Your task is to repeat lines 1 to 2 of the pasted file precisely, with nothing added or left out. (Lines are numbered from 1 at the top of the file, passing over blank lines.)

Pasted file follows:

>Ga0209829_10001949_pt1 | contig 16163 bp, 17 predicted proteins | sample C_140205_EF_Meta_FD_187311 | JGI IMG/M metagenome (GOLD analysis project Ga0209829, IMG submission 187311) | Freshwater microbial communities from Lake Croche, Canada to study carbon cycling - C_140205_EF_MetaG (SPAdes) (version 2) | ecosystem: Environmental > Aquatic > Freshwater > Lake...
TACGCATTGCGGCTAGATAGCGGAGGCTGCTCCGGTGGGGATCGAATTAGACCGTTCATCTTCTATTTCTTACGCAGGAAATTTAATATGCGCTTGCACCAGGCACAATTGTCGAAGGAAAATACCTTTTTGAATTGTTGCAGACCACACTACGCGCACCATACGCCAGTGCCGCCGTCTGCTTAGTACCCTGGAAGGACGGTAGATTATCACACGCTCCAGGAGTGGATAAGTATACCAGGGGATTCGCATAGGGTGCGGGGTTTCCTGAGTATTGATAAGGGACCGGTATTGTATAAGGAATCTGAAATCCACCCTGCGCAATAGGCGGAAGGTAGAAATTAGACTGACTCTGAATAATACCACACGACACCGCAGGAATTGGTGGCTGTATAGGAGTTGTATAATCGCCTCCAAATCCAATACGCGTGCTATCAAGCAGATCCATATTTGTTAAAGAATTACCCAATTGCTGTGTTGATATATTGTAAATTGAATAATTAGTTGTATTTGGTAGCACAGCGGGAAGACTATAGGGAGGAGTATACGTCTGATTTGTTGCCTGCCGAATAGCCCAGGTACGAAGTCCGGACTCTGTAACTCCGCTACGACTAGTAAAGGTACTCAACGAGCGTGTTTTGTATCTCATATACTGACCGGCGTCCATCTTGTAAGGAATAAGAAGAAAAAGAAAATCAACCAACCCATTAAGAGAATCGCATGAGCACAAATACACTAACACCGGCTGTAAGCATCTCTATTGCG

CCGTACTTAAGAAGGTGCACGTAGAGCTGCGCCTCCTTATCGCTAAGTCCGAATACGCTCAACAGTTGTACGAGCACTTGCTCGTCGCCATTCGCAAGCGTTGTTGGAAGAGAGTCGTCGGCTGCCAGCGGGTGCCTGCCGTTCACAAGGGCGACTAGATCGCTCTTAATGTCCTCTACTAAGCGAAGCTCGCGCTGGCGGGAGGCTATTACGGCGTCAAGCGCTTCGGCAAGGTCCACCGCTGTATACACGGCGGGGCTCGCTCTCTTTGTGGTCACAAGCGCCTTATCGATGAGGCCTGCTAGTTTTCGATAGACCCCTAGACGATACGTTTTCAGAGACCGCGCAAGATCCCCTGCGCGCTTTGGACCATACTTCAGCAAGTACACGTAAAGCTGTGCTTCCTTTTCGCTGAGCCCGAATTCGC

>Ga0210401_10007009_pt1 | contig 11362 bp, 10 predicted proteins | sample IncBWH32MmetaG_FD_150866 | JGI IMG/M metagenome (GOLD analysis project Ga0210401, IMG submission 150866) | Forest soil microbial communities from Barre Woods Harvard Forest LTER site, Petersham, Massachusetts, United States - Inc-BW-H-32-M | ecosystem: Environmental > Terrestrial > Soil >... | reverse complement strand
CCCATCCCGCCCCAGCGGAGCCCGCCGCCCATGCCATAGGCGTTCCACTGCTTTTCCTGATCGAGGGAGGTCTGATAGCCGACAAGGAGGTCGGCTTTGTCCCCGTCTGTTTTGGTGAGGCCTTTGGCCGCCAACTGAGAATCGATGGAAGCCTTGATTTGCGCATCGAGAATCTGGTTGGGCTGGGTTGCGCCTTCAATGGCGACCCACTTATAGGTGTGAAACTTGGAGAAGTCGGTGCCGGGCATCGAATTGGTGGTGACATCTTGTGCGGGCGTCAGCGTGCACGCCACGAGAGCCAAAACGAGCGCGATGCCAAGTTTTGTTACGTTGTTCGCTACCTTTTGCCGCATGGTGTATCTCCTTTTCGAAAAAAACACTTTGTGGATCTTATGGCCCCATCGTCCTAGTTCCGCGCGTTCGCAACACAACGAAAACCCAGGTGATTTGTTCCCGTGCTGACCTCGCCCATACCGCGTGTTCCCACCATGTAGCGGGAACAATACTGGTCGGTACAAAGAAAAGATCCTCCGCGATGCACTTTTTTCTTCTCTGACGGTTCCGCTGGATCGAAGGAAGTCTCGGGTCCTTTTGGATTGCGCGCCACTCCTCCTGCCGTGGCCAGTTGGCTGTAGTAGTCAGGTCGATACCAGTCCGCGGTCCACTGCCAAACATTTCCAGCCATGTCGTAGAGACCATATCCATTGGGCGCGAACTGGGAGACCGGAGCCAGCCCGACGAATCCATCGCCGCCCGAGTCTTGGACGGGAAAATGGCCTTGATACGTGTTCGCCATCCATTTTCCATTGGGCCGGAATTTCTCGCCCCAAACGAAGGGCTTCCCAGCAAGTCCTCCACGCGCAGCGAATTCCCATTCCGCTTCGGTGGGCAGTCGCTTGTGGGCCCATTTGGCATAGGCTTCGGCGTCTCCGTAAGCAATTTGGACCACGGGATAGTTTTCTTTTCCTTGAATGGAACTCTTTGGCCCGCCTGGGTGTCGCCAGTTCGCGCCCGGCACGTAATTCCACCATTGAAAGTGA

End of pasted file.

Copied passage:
>Ga0209829_10001949_pt1 | contig 16163 bp, 17 predicted proteins | sample C_140205_EF_Meta_FD_187311 | JGI IMG/M metagenome (GOLD analysis project Ga0209829, IMG submission 187311) | Freshwater microbial communities from Lake Croche, Canada to study carbon cycling - C_140205_EF_MetaG (SPAdes) (version 2) | ecosystem: Environmental > Aquatic > Freshwater > Lake...
TACGCATTGCGGCTAGATAGCGGAGGCTGCTCCGGTGGGGATCGAATTAGACCGTTCATCTTCTATTTCTTACGCAGGAAATTTAATATGCGCTTGCACCAGGCACAATTGTCGAAGGAAAATACCTTTTTGAATTGTTGCAGACCACACTACGCGCACCATACGCCAGTGCCGCCGTCTGCTTAGTACCCTGGAAGGACGGTAGATTATCACACGCTCCAGGAGTGGATAAGTATACCAGGGGATTCGCATAGGGTGCGGGGTTTCCTGAGTATTGATAAGGGACCGGTATTGTATAAGGAATCTGAAATCCACCCTGCGCAATAGGCGGAAGGTAGAAATTAGACTGACTCTGAATAATACCACACGACACCGCAGGAATTGGTGGCTGTATAGGAGTTGTATAATCGCCTCCAAATCCAATACGCGTGCTATCAAGCAGATCCATATTTGTTAAAGAATTACCCAATTGCTGTGTTGATATATTGTAAATTGAATAATTAGTTGTATTTGGTAGCACAGCGGGAAGACTATAGGGAGGAGTATACGTCTGATTTGTTGCCTGCCGAATAGCCCAGGTACGAAGTCCGGACTCTGTAACTCCGCTACGACTAGTAAAGGTACTCAACGAGCGTGTTTTGTATCTCATATACTGACCGGCGTCCATCTTGTAAGGAATAAGAAGAAAAAGAAAATCAACCAACCCATTAAGAGAATCGCATGAGCACAAATACACTAACACCGGCTGTAAGCATCTCTATTGCG